The closer that the CRI is to 100, the closer to natural colors at noon, the bulb will reproduce - but most fluorescent are barely make it in the the low to mid 80's regardless of the color temp that they are rated at - metal halide bulbs and LED's are more likely to achieve a good CRI - some even reaching to the mid to high 90's.   A CRI of 97, is not uncommon with either, but you are going to pay for the rating.

Metal Halides and to a lessor extent LED's, are also going to produce the sharp contrast, between lighted areas, and areas of shadow that the sun at noon on a clear day will produce, while fluorescent give less contrast such as might be found on an overcast day.

I am planning to use a MH bulb of about 200-250 W to light my layout.

Walkercolt

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Re: Flourescent lighting == The Suck.
« Reply #13 on: December 24, 2009, 01:25:21 AM »
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The newer 1" diameter "T-8" tubes have lots more options as to color tempature and CRI's. Forget any bulb with a CRI lower than 80 for layout lighting. Most often, the green of the scenery material will look "brownish" to the eye, as well as even to a digital camera. Why? These bulbs are deficent in RED wavelengths. You know how you wear the funny red-orange and blue-green glasses at 3-D movies? That's because the rods and cones of your eyes are actually senisitive to only those two colors! Google Dr. Land (of Polaroid and polarized sunglasses fame). The lack of red light makes greens and yellows look "funny". Really cheapo "shop-light" bulbs even make blues look strange and "matching" paints, not match.

DKS

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Re: Flourescent lighting == The Suck.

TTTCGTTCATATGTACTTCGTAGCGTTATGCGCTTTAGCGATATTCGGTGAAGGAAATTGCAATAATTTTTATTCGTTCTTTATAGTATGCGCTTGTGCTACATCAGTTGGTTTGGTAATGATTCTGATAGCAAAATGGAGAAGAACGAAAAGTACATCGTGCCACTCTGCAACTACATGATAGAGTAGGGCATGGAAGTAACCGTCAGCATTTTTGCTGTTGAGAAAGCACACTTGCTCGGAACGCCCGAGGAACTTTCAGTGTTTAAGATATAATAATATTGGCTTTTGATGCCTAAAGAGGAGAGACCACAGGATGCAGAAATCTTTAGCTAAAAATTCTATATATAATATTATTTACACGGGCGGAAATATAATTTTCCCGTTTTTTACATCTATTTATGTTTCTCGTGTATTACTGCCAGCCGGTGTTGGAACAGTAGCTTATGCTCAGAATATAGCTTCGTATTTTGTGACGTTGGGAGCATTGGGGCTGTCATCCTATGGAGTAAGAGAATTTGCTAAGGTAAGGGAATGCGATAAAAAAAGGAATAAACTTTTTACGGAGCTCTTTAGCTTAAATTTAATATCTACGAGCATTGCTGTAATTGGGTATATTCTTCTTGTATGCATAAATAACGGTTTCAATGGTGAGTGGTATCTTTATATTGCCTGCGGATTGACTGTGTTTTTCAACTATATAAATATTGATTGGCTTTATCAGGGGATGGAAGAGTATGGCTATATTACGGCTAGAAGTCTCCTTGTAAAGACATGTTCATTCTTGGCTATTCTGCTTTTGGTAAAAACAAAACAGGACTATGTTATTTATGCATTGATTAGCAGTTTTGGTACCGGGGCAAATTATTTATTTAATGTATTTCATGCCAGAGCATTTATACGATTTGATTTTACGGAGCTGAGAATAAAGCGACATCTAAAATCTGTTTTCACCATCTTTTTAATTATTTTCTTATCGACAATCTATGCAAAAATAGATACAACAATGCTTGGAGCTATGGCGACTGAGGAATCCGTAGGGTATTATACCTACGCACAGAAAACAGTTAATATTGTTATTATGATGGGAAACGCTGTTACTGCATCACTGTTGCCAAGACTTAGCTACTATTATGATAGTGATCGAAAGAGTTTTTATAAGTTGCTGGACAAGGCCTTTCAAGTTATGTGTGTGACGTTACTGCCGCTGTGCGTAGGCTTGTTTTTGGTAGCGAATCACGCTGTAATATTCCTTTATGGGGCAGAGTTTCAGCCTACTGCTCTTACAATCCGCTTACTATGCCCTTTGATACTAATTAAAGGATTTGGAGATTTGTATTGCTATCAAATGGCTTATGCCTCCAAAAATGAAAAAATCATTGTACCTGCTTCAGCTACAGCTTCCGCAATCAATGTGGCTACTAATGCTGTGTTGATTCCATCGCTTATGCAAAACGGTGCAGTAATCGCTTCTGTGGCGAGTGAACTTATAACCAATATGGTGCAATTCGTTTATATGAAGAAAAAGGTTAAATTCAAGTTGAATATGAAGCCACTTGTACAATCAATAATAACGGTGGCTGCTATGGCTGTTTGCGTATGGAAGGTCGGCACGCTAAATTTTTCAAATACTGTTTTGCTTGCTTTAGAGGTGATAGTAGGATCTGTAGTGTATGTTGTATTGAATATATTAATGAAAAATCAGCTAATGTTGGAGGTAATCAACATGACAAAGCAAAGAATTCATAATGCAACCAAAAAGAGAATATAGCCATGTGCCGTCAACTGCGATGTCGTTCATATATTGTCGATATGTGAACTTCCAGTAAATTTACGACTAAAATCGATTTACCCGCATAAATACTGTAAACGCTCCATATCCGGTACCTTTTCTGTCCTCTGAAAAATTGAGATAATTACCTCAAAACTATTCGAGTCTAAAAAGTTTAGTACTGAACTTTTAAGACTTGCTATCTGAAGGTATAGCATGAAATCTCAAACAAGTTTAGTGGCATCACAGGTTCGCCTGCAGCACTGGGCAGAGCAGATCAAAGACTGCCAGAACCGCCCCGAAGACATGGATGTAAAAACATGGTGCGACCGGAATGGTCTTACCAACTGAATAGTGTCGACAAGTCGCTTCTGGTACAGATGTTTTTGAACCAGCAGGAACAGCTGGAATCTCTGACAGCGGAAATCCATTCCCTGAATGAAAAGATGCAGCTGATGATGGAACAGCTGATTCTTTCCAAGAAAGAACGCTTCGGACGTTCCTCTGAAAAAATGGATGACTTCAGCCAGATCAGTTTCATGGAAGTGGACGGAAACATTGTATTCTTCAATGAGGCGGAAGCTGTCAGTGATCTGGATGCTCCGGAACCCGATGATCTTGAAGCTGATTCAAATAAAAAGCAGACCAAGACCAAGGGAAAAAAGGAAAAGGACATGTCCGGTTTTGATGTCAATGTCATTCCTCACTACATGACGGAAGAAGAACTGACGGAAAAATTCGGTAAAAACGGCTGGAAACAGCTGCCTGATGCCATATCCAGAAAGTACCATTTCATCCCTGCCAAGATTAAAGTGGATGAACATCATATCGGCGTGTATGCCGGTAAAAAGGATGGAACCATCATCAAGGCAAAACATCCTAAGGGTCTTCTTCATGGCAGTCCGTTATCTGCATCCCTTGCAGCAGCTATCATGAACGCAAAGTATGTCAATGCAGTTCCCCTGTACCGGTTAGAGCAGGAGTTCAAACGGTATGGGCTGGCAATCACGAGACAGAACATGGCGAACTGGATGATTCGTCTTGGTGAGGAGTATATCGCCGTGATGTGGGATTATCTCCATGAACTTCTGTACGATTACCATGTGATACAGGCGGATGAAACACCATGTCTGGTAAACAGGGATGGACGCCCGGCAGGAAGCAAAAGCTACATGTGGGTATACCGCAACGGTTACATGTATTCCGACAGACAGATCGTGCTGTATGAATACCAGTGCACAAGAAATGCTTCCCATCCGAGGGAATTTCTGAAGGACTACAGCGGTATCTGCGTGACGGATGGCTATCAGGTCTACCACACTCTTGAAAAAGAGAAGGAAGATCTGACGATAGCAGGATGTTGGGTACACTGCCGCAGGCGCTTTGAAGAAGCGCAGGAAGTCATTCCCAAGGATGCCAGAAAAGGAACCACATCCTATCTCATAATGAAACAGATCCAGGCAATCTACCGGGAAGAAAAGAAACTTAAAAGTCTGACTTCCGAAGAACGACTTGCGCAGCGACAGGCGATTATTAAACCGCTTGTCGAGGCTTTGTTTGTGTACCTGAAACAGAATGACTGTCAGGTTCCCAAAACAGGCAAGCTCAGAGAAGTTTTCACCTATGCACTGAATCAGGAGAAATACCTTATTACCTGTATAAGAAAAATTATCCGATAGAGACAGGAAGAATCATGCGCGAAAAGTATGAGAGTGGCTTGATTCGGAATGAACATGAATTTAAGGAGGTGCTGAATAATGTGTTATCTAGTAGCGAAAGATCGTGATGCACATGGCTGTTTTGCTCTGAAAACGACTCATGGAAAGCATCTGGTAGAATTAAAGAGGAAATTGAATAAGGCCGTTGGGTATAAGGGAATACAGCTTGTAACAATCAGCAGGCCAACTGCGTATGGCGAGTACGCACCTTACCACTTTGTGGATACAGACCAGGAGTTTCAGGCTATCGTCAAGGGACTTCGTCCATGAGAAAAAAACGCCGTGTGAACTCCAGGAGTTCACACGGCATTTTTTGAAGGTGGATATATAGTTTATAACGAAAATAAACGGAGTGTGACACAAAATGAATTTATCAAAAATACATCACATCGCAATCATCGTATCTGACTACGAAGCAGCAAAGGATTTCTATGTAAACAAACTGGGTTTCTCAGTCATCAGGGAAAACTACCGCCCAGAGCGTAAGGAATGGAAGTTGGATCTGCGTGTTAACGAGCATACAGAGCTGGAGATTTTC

« Reply #14 on: December 24, 2009, 07:58:59 AM »
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You know how you wear the funny red-orange and blue-green glasses at 3-D movies? That's because the rods and cones of your eyes are actually senisitive to only those two colors!

Sorry, that's completely wrong. Not sure where you're getting your information, but it's bogus.

Rods and cones are two different cell types in the retina. Rods are pan-chromatic, and contribute no color information to our perception. They are much more sensitive to light than cones, which are responsible for color vision. The eye is sensitive to light continuously from 400-700 nm. Three types of cone cells respond to chromatic light in different ways, with peaks in violet, green and yellow-orange (not red-green-blue); the brain processes the relative activity of the cones to distinguish up to about 10 million colors. (Dr. Land's "retinex" theory of color perception was a way to explain how colors appear to change according to surrounding colors; it's not an explanation of how the eye functions and is not related to how red-blue 3D movies work.)

Old 3D glasses are colored the way they are because the two colors can be conveniently separated from a single image by filtering, one for each eye, and when the two colors are combined, the brain more or less perceives it as a neutral color, somewhat simulating a black-and-white image. Newer glasses use polarizing filters (courtesy of Dr. Land), which filter light based on the direction of polarization instead of color, so that we can enjoy true 3D in full color.
« Last Edit: December 24, 2009, 09:45:05 AM by David K. Smith »